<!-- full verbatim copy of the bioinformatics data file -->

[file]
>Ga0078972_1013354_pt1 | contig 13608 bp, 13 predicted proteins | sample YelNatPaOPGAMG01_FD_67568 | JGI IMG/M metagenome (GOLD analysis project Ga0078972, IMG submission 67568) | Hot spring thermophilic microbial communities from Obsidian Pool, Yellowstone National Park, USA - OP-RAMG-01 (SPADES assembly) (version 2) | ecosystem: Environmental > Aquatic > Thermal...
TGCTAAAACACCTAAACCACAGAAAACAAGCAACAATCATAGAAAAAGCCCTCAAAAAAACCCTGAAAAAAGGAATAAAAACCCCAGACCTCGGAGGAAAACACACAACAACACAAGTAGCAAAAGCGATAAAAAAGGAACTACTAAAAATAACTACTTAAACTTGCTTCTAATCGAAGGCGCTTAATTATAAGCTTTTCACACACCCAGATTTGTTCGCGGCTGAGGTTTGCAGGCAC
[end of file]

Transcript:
>Ga0078972_1013354_pt1 | contig 13608 bp, 13 predicted proteins | sample YelNatPaOPGAMG01_FD_67568 | JGI IMG/M metagenome (GOLD analysis project Ga0078972, IMG submission 67568) | Hot spring thermophilic microbial communities from Obsidian Pool, Yellowstone National Park, USA - OP-RAMG-01 (SPADES assembly) (version 2) | ecosystem: Environmental > Aquatic > Thermal...
TGCTAAAACACCTAAACCACAGAAAACAAGCAACAATCATAGAAAAAGCCCTCAAAAAAACCCTGAAAAAAGGAATAAAAACCCCAGACCTCGGAGGAAAACACACAACAACACAAGTAGCAAAAGCGATAAAAAAGGAACTACTAAAAATAACTACTTAAACTTGCTTCTAATCGAAGGCGCTTAATTATAAGCTTTTCACACACCCAGATTTGTTCGCGGCTGAGGTTTGCAGGCAC